It’s too bad, because there’s a lot here to like. As you play, you’ll earn new Echoes, which are these weird sort of aliens that give you special abilities. Some of them are passive, while others are activated by hitting their icon at the top of the screen. They do things like boost your stats, attack enemies, or heal you. At first, you can only bring one of your own Echoes, but as you level up, you’ll be able to bring more. You’ll also be able to bring along one more Echo, either from your Game Center friends, or a random selection from other players. The Echo you bring will return to their owner with some credits in hand if you pass the mission. It reminds me of Puzzle & Dragons (Free), and I think it’s a cool social aspect that isn’t too intrusive.
There’s a good variety of gear and it’s all visible on your character, which is always a nice touch. You’ll always be looking forward to your next piece of equipment, which is important for this type of game. There are quite a lot of missions, with plenty of optional missions peppered into the main story. A variety of gameplay objectives, like defending an object, exterminating all of a particular type of enemy in a very short amount of time, timed survival, and even having to wound and capture enemies break things up nicely from the usual “go from left to right shooting everything" missions. Sometimes you’ll even have a choice of different versions of a mission. This assists as much as it can with taking care of some of the monotony of running through a rainbow of narrow corridor after narrow corridor.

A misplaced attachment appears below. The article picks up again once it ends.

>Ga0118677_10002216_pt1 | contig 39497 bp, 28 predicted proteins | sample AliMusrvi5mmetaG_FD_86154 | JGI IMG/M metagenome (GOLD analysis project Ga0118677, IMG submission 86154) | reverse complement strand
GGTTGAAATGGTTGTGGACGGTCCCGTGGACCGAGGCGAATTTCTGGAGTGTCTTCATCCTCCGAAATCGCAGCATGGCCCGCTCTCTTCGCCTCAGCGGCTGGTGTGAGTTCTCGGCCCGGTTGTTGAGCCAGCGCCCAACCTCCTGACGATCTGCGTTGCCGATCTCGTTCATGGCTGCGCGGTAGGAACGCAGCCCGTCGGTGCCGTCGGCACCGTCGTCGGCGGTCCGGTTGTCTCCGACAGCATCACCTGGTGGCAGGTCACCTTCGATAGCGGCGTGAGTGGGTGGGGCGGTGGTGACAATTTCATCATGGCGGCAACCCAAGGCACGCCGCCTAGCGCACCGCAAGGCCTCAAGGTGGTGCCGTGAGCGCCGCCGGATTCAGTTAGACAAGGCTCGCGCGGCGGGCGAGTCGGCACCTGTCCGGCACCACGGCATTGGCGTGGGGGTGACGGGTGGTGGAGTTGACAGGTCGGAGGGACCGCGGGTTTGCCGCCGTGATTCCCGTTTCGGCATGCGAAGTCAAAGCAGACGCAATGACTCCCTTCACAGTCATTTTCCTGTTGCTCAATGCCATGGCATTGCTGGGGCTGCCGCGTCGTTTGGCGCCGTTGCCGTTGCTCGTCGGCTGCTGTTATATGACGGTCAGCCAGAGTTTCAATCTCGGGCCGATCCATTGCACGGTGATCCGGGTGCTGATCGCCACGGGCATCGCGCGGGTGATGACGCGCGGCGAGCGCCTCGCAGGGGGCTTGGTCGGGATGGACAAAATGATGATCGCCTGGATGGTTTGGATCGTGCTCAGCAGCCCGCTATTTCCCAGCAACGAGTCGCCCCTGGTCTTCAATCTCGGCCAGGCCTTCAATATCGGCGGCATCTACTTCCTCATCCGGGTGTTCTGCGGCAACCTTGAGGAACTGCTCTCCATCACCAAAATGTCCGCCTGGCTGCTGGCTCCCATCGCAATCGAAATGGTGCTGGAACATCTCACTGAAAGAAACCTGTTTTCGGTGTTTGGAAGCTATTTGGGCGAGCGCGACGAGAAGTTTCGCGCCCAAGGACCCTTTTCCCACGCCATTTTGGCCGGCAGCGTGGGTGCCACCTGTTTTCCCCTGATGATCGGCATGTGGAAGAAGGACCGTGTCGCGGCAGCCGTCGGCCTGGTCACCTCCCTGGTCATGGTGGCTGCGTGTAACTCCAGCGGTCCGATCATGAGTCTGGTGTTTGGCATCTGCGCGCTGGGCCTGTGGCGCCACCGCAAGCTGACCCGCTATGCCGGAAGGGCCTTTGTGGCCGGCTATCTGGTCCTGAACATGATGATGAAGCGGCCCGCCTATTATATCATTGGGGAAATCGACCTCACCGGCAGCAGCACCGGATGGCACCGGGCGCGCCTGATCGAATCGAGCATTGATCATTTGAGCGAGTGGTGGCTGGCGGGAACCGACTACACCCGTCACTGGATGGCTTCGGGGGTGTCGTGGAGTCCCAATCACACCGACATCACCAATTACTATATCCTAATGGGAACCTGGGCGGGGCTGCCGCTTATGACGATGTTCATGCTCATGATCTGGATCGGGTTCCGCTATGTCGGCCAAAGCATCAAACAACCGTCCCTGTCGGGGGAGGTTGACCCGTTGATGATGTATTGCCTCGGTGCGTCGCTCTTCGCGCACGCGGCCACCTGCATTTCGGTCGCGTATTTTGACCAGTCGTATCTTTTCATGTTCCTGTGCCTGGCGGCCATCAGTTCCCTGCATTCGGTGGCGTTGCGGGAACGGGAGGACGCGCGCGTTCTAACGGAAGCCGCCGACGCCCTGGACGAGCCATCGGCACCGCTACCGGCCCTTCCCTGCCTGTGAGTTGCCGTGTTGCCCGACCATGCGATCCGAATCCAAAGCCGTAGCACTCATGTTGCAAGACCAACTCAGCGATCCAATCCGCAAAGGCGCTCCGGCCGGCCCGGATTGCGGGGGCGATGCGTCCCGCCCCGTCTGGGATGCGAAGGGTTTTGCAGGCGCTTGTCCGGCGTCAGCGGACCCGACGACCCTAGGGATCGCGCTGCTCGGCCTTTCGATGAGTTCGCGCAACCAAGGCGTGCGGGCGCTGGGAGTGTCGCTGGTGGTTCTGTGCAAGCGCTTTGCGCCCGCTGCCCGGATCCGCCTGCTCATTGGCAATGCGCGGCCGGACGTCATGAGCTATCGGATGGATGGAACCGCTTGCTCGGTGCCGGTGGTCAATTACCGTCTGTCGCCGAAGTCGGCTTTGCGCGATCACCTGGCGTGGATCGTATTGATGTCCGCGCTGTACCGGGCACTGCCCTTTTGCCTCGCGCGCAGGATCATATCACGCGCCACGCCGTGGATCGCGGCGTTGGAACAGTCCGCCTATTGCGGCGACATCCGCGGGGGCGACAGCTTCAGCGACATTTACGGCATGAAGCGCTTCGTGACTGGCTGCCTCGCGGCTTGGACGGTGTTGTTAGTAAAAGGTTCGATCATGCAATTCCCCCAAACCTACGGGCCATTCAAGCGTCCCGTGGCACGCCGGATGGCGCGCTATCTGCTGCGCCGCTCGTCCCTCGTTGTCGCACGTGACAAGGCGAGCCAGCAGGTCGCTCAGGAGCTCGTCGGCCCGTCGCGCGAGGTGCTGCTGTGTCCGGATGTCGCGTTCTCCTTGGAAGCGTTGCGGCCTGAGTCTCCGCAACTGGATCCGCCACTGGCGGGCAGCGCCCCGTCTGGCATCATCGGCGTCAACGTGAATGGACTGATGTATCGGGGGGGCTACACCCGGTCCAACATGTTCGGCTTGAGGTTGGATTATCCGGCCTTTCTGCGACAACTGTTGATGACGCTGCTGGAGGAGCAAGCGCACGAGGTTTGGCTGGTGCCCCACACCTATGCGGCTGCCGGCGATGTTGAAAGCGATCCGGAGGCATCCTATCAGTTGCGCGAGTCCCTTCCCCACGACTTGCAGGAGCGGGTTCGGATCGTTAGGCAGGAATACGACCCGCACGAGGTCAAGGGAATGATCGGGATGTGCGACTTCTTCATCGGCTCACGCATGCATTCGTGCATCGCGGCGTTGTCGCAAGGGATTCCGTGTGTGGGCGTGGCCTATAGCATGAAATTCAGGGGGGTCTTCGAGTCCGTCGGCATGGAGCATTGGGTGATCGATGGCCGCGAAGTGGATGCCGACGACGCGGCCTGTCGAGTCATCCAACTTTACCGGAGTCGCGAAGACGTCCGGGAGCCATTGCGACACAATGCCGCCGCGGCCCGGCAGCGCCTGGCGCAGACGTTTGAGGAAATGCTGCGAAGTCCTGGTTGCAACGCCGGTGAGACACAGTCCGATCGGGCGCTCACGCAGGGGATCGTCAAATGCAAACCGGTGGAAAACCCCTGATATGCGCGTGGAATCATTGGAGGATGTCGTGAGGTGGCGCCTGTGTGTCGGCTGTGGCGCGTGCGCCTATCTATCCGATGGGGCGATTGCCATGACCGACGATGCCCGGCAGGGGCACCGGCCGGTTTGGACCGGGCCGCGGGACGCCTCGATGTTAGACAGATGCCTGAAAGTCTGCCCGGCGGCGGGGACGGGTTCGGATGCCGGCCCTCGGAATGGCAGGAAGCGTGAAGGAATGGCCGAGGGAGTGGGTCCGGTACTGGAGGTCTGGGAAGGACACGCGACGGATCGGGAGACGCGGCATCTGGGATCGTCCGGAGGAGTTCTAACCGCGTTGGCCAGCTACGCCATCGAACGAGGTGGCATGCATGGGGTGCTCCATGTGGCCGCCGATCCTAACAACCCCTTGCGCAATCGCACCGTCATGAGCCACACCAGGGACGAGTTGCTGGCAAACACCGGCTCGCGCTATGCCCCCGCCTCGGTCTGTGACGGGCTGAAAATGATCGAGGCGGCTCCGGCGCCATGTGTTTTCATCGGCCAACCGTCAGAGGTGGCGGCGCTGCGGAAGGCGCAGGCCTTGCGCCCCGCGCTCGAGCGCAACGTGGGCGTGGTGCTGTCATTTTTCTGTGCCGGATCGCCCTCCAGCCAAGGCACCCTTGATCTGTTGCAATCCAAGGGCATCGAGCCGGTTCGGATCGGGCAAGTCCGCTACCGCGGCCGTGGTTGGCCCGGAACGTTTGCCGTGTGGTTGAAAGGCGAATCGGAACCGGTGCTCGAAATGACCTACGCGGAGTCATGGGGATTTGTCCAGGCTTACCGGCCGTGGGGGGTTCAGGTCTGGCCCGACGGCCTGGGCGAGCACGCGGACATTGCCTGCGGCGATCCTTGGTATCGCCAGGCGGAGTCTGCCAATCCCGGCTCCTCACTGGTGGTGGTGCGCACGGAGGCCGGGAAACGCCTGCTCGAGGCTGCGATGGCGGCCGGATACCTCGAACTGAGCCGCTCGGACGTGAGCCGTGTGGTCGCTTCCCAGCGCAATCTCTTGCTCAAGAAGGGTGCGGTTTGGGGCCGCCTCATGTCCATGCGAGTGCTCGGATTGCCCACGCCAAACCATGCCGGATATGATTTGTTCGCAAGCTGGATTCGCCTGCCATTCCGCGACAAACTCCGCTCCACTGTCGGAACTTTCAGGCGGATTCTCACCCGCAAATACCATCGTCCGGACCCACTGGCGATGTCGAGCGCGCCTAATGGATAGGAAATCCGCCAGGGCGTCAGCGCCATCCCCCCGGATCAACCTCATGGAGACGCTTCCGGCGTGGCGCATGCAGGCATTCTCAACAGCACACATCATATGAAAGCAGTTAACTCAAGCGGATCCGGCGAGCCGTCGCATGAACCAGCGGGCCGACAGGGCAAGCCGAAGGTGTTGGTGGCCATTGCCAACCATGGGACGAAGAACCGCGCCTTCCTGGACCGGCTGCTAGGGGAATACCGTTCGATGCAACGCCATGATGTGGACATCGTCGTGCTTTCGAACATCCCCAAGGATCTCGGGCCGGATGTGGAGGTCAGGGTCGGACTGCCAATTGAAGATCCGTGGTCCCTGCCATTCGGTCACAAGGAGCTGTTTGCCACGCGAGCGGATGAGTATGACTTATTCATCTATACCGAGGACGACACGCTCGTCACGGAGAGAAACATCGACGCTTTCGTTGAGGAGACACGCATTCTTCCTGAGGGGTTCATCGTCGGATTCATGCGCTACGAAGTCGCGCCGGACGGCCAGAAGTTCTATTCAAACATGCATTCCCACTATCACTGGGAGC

Apart from the issues I have with its grind, the biggest problem I have with Echo Prime is how repetitive things tend to feel. The stages are not visually exciting at all. There are a few exceptions, but you’re generally just running down plain-looking hallways in this game, and always in the same direction, to boot. The enemy variety is also a bit weak, with the exception of the cool bosses. While enemies do get more powerful and more intelligent, there’s not much difference in how they look and sound. A little bigger, a few extra pieces of armor, and that’s pretty much how it goes. I’d have loved to have seen the sci-fi setting pushed for a few more interesting locales. Heck, even some variety in stage design aside from monster arenas and monster hallways would have been cool.
I’m honestly kind of conflicted with Echo Prime. When it’s going, it’s fast and fun, and I love playing an action game like this that actually calls for a measure of skill and reflex. At the same time, it’s trying to get you into a longer game that it has trouble maintaining interest for thanks to some content that’s recycled just a little too much. When it stops, it really stops, and while I can’t say for sure that the grind is there to promote IAP, it sure feels like it is, and that kind of chafes me at this price point. There are lots of ways this could be a game that I’d want to recommend to others, but right now, the only thing I can truly say about my feelings on this game is that it’s not worth it.